Review Summary: The execution is perfect. The originality...not so much. Unfortunately, the latter is slightly more important nowadays.
The time machine could no doubt be a potential useful item for a myriad of circumstances. I would really like to take some bands, place the music they have written in their hands, and send them back several years. Why" There are many bands out there that are damn good at what they do: musicianship, songwriting, and overall presentation. But there is a difference between execution and originality. As well as a band may play, they can never stand out as much as they could if they presented something completely and refreshingly new. So if I sent some bands back several years in a time machine, maybe they could have been a major influence in the appropriate time, rather than a talented cloak in the current time. That being said, allow me to introduce the Chicago metal act Enforsaken. They were formed in 1998 and after releasing three albums, broke up in 2006. There are many elements, primarily from metal, that comprise the sound that is Enforsaken. It is more or less a well mixed amalgamation of Gothenburg, melodic death, and thrash metal, as well as some classic metal spanning since the 80s. Based on this description, what you might expect from such a mix of genres, you will most likely get.
The album maintains more or less the same pumping tempo throughout the entirety of the album. The guitar work is consistently chugging and energetic, allowing you to easily and persistently bob your head. The hooks are no doubt catchy and are varied and found throughout the majority of every song. It seems the band relies heavily on double guitar assaults, which do greatly aid to that driving chugging sound. Another thing that is very prevalent are solos, and I mean solos that remind you that this is metal, and they love the likes of veterans such as Metallica and Iron Maiden. Now these solos are interweaved throughout many of the songs, sometimes multiple times, and they last upwards of half a minute and longer. And these solos are never unnecessary or dragged out; they are well-played, fine manifestations of talent and serve as many of the highlights of the album.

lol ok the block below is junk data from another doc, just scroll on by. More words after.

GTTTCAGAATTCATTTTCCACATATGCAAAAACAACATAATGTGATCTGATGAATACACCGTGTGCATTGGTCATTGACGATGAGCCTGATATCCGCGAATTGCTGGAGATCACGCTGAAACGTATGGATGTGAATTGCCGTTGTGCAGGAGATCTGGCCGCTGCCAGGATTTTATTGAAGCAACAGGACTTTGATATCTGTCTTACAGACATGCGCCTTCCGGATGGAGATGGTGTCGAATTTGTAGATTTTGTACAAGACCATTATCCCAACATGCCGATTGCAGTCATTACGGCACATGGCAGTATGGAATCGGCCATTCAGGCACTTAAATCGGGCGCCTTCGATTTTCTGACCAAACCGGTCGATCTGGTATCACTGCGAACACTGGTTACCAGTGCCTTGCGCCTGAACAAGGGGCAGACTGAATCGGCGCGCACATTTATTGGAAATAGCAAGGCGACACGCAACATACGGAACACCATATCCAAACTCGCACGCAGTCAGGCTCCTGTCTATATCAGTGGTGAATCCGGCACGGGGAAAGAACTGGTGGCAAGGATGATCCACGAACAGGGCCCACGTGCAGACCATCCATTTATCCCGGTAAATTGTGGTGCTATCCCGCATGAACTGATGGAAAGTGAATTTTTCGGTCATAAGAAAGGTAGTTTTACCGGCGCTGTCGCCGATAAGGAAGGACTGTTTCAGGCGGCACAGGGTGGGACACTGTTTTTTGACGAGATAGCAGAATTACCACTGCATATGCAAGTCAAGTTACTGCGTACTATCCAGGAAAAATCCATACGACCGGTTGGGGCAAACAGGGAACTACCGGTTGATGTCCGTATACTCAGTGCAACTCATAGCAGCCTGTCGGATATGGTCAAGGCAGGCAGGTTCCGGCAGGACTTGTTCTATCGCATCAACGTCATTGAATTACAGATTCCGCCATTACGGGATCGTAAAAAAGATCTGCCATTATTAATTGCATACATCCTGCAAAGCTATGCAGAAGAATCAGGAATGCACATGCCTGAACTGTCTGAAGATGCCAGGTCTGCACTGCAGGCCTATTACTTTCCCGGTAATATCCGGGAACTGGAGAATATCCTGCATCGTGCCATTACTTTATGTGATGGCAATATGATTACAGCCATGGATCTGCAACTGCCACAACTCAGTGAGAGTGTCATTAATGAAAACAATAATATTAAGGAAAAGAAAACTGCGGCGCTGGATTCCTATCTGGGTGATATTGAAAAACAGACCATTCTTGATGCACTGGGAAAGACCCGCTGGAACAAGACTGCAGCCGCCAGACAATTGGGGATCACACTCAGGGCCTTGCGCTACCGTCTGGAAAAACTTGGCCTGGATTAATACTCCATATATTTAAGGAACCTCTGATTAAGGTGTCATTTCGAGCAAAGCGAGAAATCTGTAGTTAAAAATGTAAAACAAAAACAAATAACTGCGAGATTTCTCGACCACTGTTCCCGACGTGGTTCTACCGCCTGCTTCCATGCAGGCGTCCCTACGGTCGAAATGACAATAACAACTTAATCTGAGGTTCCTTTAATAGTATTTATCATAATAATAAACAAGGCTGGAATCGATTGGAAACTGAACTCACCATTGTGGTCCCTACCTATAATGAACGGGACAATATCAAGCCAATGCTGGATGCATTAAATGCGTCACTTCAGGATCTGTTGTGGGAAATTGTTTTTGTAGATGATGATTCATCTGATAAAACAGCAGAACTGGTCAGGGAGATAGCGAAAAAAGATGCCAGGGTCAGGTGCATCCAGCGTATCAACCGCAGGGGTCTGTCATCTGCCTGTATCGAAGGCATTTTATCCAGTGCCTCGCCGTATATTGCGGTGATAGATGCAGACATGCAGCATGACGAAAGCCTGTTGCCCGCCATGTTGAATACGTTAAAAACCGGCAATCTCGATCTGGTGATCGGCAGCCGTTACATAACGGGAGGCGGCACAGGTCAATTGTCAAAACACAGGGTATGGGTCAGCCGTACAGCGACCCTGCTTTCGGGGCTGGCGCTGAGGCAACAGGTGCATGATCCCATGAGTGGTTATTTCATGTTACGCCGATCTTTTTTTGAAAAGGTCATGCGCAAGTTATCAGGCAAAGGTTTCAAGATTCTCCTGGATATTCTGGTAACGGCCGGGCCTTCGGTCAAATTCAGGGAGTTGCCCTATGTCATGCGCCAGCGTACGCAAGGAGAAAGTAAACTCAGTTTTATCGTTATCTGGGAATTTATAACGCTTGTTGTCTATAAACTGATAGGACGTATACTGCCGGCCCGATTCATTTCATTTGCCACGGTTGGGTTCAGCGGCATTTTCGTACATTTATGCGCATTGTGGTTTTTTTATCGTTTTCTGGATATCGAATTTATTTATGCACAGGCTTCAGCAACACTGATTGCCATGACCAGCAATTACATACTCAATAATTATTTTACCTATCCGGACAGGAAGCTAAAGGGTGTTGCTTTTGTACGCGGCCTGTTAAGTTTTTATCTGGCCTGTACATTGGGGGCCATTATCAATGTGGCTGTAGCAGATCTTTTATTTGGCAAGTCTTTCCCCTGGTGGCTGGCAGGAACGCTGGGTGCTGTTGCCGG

To compliment the chugging assault is Dave Swanson on the drums. The drums are impeccable, playing the driving rhythms that only facilitate the thrusting guitars, the majority being alternating cymbal/snare beats. The blast beats and speedy sections do not fail in showing off Swanson’s skills. The contingent double bass is expectedly very predominant and always on top of the beat, but when it comes down to it, there is nothing very remarkable or revolutionary about the drumming.
There are also various moments (such as in “The Forever Endeavor” and “Poison Me”) where the chugging takes a break and soft interludes sooth the pulsating eardrums. These usually feature a single guitar playing a pretty melodic rhythm in concordance with an upbeat drumbeat. A slight problem might be however that the inclusions of solos after such parts are very predictable. But no matter what, whether these interludes are taking place or the chugging assault continues, the overall feel is aggressive and upbeat. Never does the music feel somber or atmospheric. I guess this can be good, but once again, it leads into slight problems of the need for variation.
The vocals delivered by Steven Sagala stay rather static throughout, usually residing the mid-ranged growl. There are some clean vocals to be found, but not as you may think. It sounds like a tenor operatic chanting. It gives a very European feel, but I remind you that these guys are from Chicago. They do very well in creating the standard Swedish or wherever else feel. Sagala’s vocals can be compared perhaps to Mikael Stanne from Dark Tranquillity, and the same can be said for certain aspects of the musical style.
Almost all the songs are around the five to six minute mark, which works in favor of and against them. Indeed, the songs are full of vigor and very catchy but, the ten tracks have somewhat the same structure and with these lengths, this construction can become easily tired out around halfway. However, the final track “All for Nothing” is the longest track at a little over eight minutes but serves greatly as a closer that provides the appropriate epic feel of a finale. This song is almost a battle song, projecting enough vivacity and heartiness for one to point towards the field and confidently march (rather quickly) to meet and engage the opponent. The chorus is even one to sing along to in such a scenario, as ridiculous as it may be in reality.
Nevertheless, the overall album doesn’t give much of anything new. Additionally, many of the songs, especially after repeated listens, end up sounding not exactly the same but very unvaried. But don’t be mistaken. This album definitely isn’t bad. In fact, the talent is maturely communicated, the energy and passion is compelling, and the package in its entirety is very well executed…just the talent is dying for progression and the sound is screaming for fresh innovation. But don’t refrain from quickly checking them out. This is the highest rating a 3 can be.